In recent years Scandinavian crime fiction has become very popular worldwide. Do you identify with this genre?

Being Danish, a nordic noire dimension to my work is inevitable. But in terms of major influences, the British crime fiction tradition is for me more important. I’m a big fan of Colin Dexter (Inspector Morse), Ian Rankin (Inspector John Rebus) and also the South African author Deon Meyer (Inspector Benny Greissel). As I write in English, I can hardly consider myself a true “Scandinavian” noire author.

jean weso Your book is set in Amsterdam.

Yes! This beautiful city provides an excellent backdrop for my stories. In The Amsterdam Sniper, I make great use of the interior and exterior of the many beautiful churches here. For my next work, Amsterdam Strangler, I’m situating events in the many great parks we have.

What does your workflow look like?

I set myself a goal of writing 1,700-1,800 words a day. When I’ve finished the first draft, I send it to four alpha readers, from whom I get many excellent suggestions. I then rewrite the manuscript, adding and removing bits, strengthening the narrative where needed. The second version goes to my copyeditor. As we all known proofreading your own text is virtually impossible. You really need an extra set of eyes at this point. Also, I recommend using a professional illustrator for the jacket. Don’t judge a book by its cover, but...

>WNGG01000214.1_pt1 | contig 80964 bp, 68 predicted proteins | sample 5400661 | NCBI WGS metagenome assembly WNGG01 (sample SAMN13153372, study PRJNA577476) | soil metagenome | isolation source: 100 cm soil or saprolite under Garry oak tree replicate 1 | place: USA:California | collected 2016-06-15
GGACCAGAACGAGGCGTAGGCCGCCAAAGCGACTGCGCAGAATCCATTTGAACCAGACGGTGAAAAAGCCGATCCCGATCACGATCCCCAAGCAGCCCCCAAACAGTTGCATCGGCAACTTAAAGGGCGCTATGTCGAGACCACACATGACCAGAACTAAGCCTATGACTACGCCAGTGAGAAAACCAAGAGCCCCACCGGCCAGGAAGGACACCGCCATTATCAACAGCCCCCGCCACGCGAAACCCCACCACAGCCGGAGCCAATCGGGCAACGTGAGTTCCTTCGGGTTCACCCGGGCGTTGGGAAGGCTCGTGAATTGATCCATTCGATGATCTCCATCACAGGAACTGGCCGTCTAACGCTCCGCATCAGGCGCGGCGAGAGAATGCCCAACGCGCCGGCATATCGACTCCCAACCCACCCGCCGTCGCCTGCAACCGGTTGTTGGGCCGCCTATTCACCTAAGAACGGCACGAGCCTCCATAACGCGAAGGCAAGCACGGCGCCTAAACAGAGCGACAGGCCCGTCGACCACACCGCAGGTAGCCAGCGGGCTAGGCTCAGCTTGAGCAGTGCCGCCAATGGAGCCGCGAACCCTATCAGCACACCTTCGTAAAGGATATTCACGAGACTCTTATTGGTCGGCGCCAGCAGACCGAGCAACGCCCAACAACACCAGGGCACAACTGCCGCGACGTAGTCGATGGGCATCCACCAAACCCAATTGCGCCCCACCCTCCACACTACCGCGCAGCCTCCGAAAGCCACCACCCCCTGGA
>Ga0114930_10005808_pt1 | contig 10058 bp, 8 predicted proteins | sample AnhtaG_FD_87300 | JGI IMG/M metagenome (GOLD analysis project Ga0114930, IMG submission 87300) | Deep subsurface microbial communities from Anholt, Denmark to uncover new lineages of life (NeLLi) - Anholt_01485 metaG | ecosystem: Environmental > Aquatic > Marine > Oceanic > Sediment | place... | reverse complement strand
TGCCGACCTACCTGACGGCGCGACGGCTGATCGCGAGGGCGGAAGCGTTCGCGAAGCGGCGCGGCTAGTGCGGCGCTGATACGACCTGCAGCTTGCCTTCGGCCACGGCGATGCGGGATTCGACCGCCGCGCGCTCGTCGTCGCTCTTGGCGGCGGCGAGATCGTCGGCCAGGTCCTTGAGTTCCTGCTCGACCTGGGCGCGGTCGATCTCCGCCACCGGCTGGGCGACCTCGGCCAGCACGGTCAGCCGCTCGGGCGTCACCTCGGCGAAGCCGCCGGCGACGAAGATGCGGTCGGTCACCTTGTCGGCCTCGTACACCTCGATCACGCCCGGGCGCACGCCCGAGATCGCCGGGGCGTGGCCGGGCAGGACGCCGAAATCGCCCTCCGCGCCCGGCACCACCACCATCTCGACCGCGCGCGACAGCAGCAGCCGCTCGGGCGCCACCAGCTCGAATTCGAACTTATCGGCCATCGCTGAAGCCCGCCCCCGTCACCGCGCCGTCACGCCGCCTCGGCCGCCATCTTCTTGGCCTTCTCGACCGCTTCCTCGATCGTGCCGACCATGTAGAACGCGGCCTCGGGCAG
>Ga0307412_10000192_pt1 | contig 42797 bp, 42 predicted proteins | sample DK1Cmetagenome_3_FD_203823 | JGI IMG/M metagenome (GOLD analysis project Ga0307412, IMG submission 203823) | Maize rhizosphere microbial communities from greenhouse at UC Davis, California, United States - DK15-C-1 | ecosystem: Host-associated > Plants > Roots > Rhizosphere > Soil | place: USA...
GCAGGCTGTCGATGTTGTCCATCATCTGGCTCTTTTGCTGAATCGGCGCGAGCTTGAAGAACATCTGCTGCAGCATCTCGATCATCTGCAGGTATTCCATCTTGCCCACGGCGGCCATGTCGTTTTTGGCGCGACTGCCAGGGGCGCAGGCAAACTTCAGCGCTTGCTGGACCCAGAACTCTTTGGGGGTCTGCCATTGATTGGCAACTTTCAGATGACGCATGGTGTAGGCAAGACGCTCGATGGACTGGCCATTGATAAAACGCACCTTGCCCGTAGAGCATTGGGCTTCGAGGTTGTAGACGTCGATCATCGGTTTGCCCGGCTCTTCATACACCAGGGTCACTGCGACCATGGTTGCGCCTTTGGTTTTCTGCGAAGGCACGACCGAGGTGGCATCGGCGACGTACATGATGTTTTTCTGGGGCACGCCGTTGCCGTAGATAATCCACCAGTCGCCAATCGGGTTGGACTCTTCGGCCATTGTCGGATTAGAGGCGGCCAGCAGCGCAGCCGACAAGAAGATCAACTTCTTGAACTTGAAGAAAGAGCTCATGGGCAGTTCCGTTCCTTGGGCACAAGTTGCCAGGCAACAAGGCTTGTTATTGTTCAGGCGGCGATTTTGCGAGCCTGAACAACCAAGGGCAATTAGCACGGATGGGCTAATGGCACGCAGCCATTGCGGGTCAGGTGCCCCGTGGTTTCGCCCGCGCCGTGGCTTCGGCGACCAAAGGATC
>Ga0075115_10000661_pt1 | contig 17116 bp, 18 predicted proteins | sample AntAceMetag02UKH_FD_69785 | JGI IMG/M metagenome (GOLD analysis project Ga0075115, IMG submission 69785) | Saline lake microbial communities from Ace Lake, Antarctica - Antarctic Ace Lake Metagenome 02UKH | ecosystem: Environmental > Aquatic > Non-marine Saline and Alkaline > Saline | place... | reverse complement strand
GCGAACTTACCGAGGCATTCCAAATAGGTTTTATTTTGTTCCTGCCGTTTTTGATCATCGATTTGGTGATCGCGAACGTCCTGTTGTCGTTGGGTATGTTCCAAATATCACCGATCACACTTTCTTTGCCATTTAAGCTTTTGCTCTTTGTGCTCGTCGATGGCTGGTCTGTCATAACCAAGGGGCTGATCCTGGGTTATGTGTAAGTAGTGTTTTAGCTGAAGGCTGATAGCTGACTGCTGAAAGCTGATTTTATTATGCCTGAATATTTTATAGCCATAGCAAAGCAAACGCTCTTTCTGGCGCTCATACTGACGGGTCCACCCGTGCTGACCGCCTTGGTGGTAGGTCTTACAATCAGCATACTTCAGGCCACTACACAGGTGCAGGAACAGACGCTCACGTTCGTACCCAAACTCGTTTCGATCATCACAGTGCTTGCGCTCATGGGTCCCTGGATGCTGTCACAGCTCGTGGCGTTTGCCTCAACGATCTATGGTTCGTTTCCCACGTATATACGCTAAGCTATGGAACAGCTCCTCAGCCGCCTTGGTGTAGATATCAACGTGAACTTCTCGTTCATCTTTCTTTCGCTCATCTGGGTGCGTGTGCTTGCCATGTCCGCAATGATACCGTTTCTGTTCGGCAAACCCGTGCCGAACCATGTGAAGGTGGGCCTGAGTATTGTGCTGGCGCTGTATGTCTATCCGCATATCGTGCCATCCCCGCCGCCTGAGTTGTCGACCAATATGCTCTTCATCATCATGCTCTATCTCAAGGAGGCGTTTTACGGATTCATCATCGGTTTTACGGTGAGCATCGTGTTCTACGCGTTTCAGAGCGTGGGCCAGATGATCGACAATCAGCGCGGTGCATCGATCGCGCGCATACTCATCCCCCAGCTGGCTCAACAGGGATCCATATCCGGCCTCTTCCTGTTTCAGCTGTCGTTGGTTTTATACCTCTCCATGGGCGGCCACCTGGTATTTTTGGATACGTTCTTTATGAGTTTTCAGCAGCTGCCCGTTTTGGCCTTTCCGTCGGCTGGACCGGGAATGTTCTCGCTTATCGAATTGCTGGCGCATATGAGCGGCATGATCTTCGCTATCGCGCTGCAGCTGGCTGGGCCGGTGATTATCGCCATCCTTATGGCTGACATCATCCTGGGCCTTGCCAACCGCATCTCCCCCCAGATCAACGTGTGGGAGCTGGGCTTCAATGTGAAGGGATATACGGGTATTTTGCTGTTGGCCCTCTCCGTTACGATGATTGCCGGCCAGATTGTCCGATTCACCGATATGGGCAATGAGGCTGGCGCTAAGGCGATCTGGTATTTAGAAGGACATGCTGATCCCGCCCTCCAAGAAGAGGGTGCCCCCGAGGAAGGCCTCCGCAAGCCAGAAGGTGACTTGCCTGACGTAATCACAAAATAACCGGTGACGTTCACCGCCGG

Writing fiction has a steep learning curve. There’s a lot of research involved and considerable concentration required when you spread yourself over several hundred pages. I’ve decided to dedicate myself to this; I’m not doing it on the side.

You've gone the self-publishing route. Tell us about that.

The Amsterdam Sniper is available via the self-publishing facilities of Amazon, under my own imprint, Jaws Media, both as a Kindle eBook as well as a print-on-demand paperback. It’s important to have your book out on as many platforms as possible, so I’m now looking into producing an audio version as well.

In addition, I’ve had a hundred copies printed here in the Netherlands. These I’m placing at booksellers like the American Book Center and Waterstones in Amsterdam along with the bookstores at Schiphol.

One important lesson I’m learning is that you need to keep the momentum up. My second book will be out in August, and my third (Amsterdam Stalker) in November.